Civia Tamarkin: I can’t speak in detail about the legal language in that law, but I think the fundamental notion of privacy that was written into that law is protected under the first amendment. We have a right to privacy, especially in terms of our own bodies. Reproductive rights are the only area that the courts can order us to undergo or restrict specific types of medical procedures. We assumed at the times that the amendment would protect women’s reproductive, bodily rights because of the privacy laws of the constitution.
Lesley Coffin: The subject is so controversial and emotional for people on both sides. When it came to interviewees, did you find it difficult to convince them to put themselves front and center and go on camera? They are putting themselves in very vulnerable positions.
Civia Tamarkin: It was very difficult. Not for experts, most of whom are comfortable on camera and speaking about the subject. But it was difficult to find subjects who were willing to talk about what happened to them. The opposition to women’s reproductive freedoms have done an excellent job ostracizing and shaming these women. And there are women suing who were concerned about coming forward in a public forum. But we had an especially difficult time interviewing doctors because of the HIPPA laws or are concerned about causing problems for their medical facilities and the hospitals they are affiliated with. And it’s difficult to find women who could articulate their stories without getting so emotional they couldn’t give details and context.
Lesley Coffin: Did you document any stories that you ultimately couldn’t use?
Civia Tamarkin: Not many, but there are always more stories you could tell. This isn’t a documentary series or epic four/five hour documentary, so we had to be mindful of time we spent on each story. And we wanted each of the stories we told to spotlight something unique.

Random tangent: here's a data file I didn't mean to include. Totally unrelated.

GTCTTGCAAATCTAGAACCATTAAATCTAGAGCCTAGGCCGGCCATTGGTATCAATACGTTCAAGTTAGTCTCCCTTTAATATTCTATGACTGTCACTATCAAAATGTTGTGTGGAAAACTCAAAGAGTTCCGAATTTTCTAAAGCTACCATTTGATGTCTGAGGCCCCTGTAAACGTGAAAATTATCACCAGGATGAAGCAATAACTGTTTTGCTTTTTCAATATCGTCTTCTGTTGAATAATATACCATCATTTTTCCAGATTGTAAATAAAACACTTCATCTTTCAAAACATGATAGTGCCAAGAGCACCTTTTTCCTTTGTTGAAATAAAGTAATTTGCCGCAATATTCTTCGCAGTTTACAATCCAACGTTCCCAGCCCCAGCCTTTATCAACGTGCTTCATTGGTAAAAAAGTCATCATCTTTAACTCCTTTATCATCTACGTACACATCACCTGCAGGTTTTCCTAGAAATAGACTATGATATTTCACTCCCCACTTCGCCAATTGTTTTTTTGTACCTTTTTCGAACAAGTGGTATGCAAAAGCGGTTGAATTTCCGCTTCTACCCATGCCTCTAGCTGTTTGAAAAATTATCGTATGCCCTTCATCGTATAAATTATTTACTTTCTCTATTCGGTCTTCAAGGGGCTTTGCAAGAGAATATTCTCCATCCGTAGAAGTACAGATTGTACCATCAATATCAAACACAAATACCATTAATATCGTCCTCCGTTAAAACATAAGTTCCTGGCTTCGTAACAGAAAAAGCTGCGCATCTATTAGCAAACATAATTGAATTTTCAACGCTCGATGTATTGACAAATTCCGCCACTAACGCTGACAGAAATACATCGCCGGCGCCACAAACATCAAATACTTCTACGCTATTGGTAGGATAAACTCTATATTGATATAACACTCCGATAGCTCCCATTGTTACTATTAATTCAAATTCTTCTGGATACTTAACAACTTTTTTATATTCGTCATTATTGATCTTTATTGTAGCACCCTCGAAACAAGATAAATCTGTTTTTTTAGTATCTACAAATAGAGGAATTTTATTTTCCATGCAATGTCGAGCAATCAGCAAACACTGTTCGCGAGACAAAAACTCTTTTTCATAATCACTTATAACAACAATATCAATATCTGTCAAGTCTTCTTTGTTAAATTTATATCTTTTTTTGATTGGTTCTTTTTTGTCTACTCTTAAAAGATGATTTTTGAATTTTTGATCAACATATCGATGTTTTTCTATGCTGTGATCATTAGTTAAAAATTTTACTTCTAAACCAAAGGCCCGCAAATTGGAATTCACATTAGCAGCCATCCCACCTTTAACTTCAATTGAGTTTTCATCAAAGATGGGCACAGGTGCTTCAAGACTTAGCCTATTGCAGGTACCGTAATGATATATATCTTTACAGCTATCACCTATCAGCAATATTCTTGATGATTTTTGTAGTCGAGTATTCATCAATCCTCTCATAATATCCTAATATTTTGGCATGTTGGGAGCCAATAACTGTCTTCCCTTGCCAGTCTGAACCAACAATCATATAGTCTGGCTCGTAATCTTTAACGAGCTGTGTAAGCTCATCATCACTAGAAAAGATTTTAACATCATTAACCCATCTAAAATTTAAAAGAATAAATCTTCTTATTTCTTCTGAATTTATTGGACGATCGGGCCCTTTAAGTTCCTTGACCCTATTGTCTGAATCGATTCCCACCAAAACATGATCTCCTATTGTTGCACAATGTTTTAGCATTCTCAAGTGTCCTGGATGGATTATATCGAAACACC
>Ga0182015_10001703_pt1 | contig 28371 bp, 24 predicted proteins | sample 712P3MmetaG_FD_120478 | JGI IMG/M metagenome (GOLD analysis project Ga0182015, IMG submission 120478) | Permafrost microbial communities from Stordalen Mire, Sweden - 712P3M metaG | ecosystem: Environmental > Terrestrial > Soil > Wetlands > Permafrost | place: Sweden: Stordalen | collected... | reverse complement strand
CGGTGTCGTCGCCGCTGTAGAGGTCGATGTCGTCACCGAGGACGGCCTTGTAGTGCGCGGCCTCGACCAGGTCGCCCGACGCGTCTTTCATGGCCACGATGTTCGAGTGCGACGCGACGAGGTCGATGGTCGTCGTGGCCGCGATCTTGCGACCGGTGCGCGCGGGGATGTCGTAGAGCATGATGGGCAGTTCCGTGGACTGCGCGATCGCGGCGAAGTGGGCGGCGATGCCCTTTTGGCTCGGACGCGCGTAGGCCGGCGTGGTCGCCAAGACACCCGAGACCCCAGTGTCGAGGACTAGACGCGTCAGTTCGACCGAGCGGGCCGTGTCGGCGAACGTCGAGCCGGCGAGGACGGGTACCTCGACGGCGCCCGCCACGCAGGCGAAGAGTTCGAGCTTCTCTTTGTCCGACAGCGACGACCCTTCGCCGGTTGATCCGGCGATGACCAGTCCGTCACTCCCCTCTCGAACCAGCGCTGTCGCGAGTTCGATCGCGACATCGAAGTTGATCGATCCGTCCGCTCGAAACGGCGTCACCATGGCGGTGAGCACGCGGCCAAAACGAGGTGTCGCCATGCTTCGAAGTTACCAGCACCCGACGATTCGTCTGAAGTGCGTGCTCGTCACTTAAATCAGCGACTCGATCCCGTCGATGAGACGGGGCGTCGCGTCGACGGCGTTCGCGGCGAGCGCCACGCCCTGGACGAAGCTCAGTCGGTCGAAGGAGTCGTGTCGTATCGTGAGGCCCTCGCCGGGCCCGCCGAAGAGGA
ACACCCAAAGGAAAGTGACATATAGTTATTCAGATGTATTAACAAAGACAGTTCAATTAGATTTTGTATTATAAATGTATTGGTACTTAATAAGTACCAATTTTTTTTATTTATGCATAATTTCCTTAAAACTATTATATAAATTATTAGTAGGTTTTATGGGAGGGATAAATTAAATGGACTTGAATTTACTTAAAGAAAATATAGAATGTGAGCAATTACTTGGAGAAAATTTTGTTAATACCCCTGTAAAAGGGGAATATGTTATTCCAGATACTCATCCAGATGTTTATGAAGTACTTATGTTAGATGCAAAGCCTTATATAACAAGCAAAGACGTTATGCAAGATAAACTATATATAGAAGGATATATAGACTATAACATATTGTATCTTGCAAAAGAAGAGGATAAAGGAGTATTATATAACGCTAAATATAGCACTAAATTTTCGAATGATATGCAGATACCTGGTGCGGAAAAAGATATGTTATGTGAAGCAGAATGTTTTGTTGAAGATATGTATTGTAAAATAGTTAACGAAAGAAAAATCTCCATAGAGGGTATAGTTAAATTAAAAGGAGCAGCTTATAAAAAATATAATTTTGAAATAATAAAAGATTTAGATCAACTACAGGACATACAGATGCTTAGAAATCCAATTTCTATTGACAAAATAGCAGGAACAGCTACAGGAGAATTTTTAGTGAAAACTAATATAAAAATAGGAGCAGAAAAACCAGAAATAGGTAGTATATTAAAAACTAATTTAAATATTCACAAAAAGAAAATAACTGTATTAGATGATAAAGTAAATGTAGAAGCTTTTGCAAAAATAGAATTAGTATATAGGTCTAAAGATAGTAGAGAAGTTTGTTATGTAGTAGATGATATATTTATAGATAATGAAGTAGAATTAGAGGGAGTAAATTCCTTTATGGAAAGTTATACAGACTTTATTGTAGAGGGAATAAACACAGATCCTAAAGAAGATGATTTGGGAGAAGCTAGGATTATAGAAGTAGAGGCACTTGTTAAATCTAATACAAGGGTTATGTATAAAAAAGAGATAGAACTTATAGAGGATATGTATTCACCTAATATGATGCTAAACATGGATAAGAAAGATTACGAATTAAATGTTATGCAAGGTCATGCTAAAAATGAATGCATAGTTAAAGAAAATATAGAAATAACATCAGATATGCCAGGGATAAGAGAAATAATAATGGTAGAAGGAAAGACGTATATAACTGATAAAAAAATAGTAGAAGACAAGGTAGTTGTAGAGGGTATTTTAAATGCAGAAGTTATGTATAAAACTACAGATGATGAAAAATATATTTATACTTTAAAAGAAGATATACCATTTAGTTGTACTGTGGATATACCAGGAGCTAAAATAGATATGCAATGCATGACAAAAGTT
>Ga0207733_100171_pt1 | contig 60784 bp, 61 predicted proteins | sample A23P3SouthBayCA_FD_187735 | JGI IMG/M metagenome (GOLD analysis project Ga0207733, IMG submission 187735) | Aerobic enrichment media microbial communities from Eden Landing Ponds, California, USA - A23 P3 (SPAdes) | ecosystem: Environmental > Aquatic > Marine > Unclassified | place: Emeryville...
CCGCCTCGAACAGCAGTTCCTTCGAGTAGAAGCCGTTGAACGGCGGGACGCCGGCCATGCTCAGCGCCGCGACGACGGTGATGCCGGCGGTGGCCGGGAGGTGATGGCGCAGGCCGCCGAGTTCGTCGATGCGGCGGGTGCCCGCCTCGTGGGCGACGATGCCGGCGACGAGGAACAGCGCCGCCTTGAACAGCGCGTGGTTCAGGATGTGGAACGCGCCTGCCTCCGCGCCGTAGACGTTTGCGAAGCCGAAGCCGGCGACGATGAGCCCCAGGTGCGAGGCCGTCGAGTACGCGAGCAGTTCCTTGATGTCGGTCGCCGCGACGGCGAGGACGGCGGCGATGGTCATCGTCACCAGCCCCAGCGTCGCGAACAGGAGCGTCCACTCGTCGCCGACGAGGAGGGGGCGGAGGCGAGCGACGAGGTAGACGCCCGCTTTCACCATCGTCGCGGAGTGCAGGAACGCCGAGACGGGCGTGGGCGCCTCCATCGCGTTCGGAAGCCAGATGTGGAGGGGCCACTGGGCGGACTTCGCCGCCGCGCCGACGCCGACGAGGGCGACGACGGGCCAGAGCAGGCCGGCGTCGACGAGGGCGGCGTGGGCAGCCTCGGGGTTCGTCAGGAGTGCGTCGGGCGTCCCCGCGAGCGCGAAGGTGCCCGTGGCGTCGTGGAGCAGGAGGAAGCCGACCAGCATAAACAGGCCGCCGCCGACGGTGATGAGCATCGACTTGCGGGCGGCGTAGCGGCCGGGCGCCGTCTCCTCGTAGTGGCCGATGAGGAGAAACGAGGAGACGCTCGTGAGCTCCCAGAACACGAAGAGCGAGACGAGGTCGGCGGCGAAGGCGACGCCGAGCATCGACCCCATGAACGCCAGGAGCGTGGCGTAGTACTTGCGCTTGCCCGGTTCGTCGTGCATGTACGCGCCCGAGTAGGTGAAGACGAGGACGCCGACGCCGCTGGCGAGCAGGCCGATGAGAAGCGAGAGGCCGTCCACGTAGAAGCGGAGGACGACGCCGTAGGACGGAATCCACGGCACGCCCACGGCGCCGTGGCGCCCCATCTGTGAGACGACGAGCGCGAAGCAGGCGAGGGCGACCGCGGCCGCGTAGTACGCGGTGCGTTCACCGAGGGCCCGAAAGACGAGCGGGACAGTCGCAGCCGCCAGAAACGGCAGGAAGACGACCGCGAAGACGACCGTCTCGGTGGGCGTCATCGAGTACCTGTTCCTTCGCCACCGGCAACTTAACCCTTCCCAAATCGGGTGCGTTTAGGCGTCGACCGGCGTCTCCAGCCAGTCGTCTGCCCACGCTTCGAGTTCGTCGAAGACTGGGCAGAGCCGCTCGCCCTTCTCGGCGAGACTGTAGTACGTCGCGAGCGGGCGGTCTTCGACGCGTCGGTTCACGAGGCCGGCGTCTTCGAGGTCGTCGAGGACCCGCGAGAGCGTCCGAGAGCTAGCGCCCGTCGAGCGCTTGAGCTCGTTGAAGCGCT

Lesley Coffin: As a filmmaker you are open and direct about where you fall on this “debate.” Did you ever struggle to understand the other side?
Civia Tamarkin: No, not at all. And I have no objection to someone being opposed to abortion that is their purgative. What I have a problem with are people trying to foist their personal views on others, particularly with this type of legislation. I understand their beliefs and ideological perspective, I understand their motivations. But I needed to document how this movement evolved and has made such a huge impact.
Lesley Coffin: Did you find it challenging to reach out and interview some of the law-makers responsible for these restrictive laws?
Civia Tamarkin: We interviewed Arizona State Representative Trent Franks, a congressman who proposed several of the fetal pain bills. We approached Charmaine Yoest, from Americans United for Life, who now happens to hold a high position in the Department of Human Services, but she declined. We tried to speak with Marjorie Dannenfelser from Susan B. Anthony. But Carol Tobias was a very gracious interview subject, and gave a very straight forward, informative interview. I’m not interested in being confrontational or defensive with subjects, it’s about information gathering.
Lesley Coffin: With the film’s release starting this week, what audience would you like to seek this movie out?
Civia Tamarkin: Every woman and every man who cares about a woman. We don’t want to speak to the choir. We want people who are opposed to the abortion to see that they too are at risk of losing their rights if these fetus first views prevail. It can apply to women who want a natural childbirth and are forced into a C-section by a court order or women who miscarry a wanted pregnancy but can’t get emergency medical care for a miscarriage in a catholic hospital. I want to stress that this isn’t a film about abortion, it’s a film about a woman’s right to make her own medical decisions. I want to move beyond the redirect of choice, which I think is a terrible term we coined because it has a cavalier attitude, and make a film about woman’s right to bodily integrity. A woman shouldn’t lose the rights over her own body and right to privacy just because she’s pregnant. A doctor said in the film that the state’s intrusion on pregnant women should frighten every conservative in the country.
© Lesley Coffin (7/15/17) FF2 Media
Read FF2 Media's review of Birthright here!
Top Photo: Arizona Pro-Life rally
Middle Photo: Marjorie Dannenfelser in Birthright: A War Story
Bottom Photo: Katie Darovitz in Birthright: A War Story
Photo Credits: © 2017 Women’s Doc, LLC